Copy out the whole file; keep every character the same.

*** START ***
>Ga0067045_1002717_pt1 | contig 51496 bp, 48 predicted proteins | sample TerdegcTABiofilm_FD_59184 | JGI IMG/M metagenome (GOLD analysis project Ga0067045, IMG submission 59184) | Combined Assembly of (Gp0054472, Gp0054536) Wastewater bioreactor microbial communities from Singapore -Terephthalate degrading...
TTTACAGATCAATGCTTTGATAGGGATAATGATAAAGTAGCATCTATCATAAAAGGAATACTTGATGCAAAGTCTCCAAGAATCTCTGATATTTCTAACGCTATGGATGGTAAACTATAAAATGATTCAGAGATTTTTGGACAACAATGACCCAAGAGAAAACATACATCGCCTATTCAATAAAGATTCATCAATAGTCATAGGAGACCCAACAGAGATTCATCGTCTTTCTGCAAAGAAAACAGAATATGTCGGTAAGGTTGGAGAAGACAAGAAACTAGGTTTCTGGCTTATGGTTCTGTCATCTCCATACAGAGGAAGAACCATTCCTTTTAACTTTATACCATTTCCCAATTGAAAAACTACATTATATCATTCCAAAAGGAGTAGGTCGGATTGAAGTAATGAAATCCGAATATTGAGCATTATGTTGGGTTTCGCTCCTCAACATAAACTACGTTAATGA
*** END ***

>Ga0067045_1002717_pt1 | contig 51496 bp, 48 predicted proteins | sample TerdegcTABiofilm_FD_59184 | JGI IMG/M metagenome (GOLD analysis project Ga0067045, IMG submission 59184) | Combined Assembly of (Gp0054472, Gp0054536) Wastewater bioreactor microbial communities from Singapore -Terephthalate degrading...
TTTACAGATCAATGCTTTGATAGGGATAATGATAAAGTAGCATCTATCATAAAAGGAATACTTGATGCAAAGTCTCCAAGAATCTCTGATATTTCTAACGCTATGGATGGTAAACTATAAAATGATTCAGAGATTTTTGGACAACAATGACCCAAGAGAAAACATACATCGCCTATTCAATAAAGATTCATCAATAGTCATAGGAGACCCAACAGAGATTCATCGTCTTTCTGCAAAGAAAACAGAATATGTCGGTAAGGTTGGAGAAGACAAGAAACTAGGTTTCTGGCTTATGGTTCTGTCATCTCCATACAGAGGAAGAACCATTCCTTTTAACTTTATACCATTTCCCAATTGAAAAACTACATTATATCATTCCAAAAGGAGTAGGTCGGATTGAAGTAATGAAATCCGAATATTGAGCATTATGTTGGGTTTCGCTCCTCAACATAAACTACGTTAATGA